Second, prior to 1994, federal criminal civil rights violations were not capital offenses, thereby subjecting them to a five-year statute of limitations. See 18 U.S.C. § 3282(a). In 1994, some of these civil rights statutes, including 18 U.S.C. § 242, were amended to provide the death penalty for violations resulting in death, thereby eliminating the statute of limitations. See 18 U.S.C. § 3281 (“An indictment for any offense punishable by death may be found at any time without limitation.”). However, the Ex Post Facto Clause prohibits the retroactive application of the 1994 increase in penalties and the resultant change in the statute of limitations to the detriment of criminal defendants. Stogner v. California, 539 U.S. 607, 611 (2003). While the Civil Rights Division has used non-civil rights statutes to overcome the statute of limitations challenge in certain cases, such as those occurring on federal land and kidnapping resulting in death, the facts of the present case do not lend themselves to prosecution under other statutes.
Third, there is insufficient evidence to prove beyond a reasonable doubt that either XXXX, XXXXXXXX, or Durden acted with the requisite criminal intent. According to XXXX, the subjects fired when the victim turned toward them and pulled a gun. Both subjects had been officers for less than one year when the shooting occurred. At the 1962 inquest, the XXXX corroborated the subjects’ accounts that XXXX identified the victim as the person X had seen exit X car just minutes beforehand and, therefore, the likely thief of the XXXX’ gun. Moreover, every witness, including XXXX, confirmed that the victim ran from the patrol car. The XXXX stated both then and in 2008 that they heard the subjects yelling at the victim prior to the shooting. Moreover, during their Inquest testimony, shortly after the incident, both XXXX corroborated the subjects’ statements that the victim turned toward the patrol car and made a reaching gesture. Although their second statement, four decades later, contradicts their prior account, their contemporaneous and far more detailed accounts hold greater evidentiary weight, particularly in light of the fact that they both admitted during their 2008 interview to not recalling much of what happened after the shooting. XXXX apparently did not even recall testifying in the Inquest.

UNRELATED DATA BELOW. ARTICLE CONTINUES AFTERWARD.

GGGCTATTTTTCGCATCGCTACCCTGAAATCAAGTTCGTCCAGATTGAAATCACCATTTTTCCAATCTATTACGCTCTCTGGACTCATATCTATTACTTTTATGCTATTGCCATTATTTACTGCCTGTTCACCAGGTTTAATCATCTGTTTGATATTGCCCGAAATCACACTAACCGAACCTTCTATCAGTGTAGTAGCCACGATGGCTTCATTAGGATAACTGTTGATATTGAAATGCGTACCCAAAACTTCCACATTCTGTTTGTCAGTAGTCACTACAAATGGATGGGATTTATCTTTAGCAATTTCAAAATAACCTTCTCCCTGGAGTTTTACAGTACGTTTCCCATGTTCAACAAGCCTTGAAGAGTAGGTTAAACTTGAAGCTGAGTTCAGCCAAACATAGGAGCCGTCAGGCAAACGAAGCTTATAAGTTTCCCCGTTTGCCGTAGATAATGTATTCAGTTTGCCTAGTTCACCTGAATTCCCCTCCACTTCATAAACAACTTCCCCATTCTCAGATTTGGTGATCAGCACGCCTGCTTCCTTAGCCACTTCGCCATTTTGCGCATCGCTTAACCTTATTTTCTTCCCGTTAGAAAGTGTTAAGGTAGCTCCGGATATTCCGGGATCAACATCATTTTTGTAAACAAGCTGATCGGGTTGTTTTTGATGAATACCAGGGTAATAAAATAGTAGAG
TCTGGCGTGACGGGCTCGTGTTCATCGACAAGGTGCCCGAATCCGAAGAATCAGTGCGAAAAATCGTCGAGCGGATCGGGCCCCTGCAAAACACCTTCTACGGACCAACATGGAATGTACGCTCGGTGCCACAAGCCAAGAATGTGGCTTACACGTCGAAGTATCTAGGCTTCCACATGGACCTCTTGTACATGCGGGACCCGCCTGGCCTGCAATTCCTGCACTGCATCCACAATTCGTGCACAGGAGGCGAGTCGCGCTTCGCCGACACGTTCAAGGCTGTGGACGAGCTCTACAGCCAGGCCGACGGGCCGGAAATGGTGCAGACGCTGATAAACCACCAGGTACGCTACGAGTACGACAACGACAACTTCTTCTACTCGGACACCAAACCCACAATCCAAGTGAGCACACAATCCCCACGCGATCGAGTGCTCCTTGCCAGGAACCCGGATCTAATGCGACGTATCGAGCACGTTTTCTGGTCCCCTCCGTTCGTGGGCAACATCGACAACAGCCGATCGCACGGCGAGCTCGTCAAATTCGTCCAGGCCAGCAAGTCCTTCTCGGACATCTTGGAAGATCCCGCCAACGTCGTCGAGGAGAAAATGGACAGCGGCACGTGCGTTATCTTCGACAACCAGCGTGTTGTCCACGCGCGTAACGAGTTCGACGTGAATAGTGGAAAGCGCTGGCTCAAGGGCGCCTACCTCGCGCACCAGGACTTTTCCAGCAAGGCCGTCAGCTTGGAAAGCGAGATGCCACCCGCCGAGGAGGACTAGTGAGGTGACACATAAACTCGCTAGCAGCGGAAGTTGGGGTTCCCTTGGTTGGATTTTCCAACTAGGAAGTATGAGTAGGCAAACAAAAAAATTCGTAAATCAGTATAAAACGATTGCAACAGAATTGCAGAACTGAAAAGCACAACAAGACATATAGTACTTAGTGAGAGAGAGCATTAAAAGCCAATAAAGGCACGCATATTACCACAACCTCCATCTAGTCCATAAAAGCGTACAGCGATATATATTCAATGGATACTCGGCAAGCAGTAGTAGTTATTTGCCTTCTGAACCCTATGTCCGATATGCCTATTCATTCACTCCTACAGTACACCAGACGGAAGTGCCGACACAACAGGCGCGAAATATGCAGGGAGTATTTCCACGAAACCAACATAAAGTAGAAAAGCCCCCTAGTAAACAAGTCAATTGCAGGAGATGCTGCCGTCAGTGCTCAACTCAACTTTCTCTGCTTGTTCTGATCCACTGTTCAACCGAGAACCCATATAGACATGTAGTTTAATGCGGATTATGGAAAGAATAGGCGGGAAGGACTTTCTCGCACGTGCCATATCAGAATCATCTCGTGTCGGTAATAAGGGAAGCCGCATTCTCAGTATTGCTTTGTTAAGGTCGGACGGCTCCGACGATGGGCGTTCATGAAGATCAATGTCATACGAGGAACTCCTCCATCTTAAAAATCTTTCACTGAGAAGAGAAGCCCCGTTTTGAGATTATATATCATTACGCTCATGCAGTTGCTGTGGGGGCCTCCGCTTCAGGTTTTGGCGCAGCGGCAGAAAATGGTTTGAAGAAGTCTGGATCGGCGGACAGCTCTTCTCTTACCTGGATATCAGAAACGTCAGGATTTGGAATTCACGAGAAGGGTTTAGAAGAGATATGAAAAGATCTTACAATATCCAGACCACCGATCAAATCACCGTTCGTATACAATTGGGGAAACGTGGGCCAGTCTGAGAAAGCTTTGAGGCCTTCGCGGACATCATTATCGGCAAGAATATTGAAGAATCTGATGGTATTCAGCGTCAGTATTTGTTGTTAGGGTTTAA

Additionally, XXXX’s account that X heard an African-American male yell a warning to the victim from the patrol car is contradicted by the XXXX contemporaneous accounts, as is X statement that the driver, XXXX, exited and fired first. Accordingly, there is insufficient evidence to contradict the subjects’ accounts that they shot the victim, who they believed was likely armed with the XXXX gun, when he failed to comply with orders to stop, turned toward them, and moved his arm as if reaching for a gun.
Based on the foregoing, this matter lacks prosecutive merit and should be closed. AUSA Sharon Ratley, Middle District of Georgia, concurs in this recommendation.
 A Shrimp Boat employee was with XXXX in the truck and XXXX allowed the employee to drive home in the truck. The employee was reportedly in the position to see the African-American man exit the XXXX car, but X was not called to testify or identified by name.
 According to a contemporaneous newspaper article, Durden had been an MPD officer for about seven months at the time of the shooting.